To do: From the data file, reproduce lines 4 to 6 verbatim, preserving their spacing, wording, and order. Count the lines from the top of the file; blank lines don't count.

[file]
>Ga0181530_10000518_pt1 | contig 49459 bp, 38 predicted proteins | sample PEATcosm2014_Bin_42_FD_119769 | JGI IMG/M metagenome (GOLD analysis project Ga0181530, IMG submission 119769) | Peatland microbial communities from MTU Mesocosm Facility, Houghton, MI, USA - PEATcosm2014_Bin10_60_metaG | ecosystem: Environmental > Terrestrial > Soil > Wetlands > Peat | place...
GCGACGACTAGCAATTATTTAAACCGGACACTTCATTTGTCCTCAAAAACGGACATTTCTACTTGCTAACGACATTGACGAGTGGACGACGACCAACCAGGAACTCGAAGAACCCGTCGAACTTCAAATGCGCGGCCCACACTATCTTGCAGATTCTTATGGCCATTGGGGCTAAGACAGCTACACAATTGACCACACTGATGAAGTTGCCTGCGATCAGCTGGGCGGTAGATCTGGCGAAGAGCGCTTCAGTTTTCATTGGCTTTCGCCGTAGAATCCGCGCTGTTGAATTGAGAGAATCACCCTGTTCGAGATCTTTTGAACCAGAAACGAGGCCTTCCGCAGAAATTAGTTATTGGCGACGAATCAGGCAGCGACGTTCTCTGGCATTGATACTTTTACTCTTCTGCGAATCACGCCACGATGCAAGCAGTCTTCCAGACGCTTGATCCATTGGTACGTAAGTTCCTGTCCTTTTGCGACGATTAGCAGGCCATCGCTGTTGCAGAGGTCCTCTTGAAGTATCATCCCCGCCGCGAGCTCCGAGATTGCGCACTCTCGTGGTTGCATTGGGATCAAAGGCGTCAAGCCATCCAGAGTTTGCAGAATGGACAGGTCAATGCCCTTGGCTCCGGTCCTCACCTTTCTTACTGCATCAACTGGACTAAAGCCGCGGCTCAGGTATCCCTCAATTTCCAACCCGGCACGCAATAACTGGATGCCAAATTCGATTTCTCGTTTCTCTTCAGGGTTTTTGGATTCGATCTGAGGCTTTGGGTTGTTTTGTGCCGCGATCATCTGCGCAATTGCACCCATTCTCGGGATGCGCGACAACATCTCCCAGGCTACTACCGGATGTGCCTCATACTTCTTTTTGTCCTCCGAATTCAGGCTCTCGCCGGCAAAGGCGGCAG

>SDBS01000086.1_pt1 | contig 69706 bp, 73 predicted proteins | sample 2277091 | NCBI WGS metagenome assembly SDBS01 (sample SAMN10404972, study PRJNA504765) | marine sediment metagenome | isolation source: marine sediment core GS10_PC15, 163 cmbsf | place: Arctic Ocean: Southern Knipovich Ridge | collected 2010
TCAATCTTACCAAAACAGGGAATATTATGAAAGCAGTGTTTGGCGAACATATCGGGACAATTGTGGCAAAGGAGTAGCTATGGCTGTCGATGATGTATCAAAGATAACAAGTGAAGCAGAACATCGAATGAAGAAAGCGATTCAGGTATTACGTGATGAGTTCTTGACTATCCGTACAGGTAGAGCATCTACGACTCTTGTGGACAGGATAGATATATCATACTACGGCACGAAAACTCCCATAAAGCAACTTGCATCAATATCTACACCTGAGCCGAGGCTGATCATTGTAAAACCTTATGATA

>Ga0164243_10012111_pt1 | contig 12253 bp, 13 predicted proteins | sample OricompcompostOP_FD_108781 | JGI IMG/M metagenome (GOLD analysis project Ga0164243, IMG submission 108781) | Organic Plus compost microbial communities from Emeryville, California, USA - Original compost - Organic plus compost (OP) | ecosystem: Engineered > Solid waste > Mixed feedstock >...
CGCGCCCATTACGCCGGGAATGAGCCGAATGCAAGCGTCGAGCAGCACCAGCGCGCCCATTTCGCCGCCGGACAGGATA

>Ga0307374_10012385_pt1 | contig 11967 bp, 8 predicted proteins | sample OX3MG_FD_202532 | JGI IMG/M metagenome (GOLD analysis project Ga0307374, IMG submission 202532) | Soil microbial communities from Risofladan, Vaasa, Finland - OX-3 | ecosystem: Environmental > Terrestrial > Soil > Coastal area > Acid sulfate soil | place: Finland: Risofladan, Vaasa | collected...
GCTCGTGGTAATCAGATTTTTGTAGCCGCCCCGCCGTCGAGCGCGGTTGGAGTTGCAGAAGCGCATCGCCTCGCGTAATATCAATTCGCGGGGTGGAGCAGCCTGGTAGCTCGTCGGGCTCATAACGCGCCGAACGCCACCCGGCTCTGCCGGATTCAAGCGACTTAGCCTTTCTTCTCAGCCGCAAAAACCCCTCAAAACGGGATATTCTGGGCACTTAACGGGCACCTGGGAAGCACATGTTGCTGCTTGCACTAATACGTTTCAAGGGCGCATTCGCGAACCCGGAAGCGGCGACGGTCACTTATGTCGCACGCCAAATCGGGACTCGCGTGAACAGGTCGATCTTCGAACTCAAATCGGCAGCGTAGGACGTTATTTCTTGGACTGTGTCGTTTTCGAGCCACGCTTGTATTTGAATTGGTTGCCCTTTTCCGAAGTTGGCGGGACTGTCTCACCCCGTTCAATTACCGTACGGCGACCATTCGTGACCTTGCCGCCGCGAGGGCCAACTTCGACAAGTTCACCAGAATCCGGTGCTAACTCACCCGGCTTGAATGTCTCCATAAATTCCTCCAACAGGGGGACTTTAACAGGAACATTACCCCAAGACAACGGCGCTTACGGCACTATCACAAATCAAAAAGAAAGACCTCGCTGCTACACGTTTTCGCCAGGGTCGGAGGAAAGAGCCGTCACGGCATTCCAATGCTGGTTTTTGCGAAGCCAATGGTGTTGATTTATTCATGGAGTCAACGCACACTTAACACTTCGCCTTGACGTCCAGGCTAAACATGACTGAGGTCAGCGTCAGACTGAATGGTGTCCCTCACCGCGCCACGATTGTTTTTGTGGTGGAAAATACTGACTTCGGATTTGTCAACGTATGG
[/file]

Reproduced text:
TCAATCTTACCAAAACAGGGAATATTATGAAAGCAGTGTTTGGCGAACATATCGGGACAATTGTGGCAAAGGAGTAGCTATGGCTGTCGATGATGTATCAAAGATAACAAGTGAAGCAGAACATCGAATGAAGAAAGCGATTCAGGTATTACGTGATGAGTTCTTGACTATCCGTACAGGTAGAGCATCTACGACTCTTGTGGACAGGATAGATATATCATACTACGGCACGAAAACTCCCATAAAGCAACTTGCATCAATATCTACACCTGAGCCGAGGCTGATCATTGTAAAACCTTATGATA

>Ga0164243_10012111_pt1 | contig 12253 bp, 13 predicted proteins | sample OricompcompostOP_FD_108781 | JGI IMG/M metagenome (GOLD analysis project Ga0164243, IMG submission 108781) | Organic Plus compost microbial communities from Emeryville, California, USA - Original compost - Organic plus compost (OP) | ecosystem: Engineered > Solid waste > Mixed feedstock >...
CGCGCCCATTACGCCGGGAATGAGCCGAATGCAAGCGTCGAGCAGCACCAGCGCGCCCATTTCGCCGCCGGACAGGATA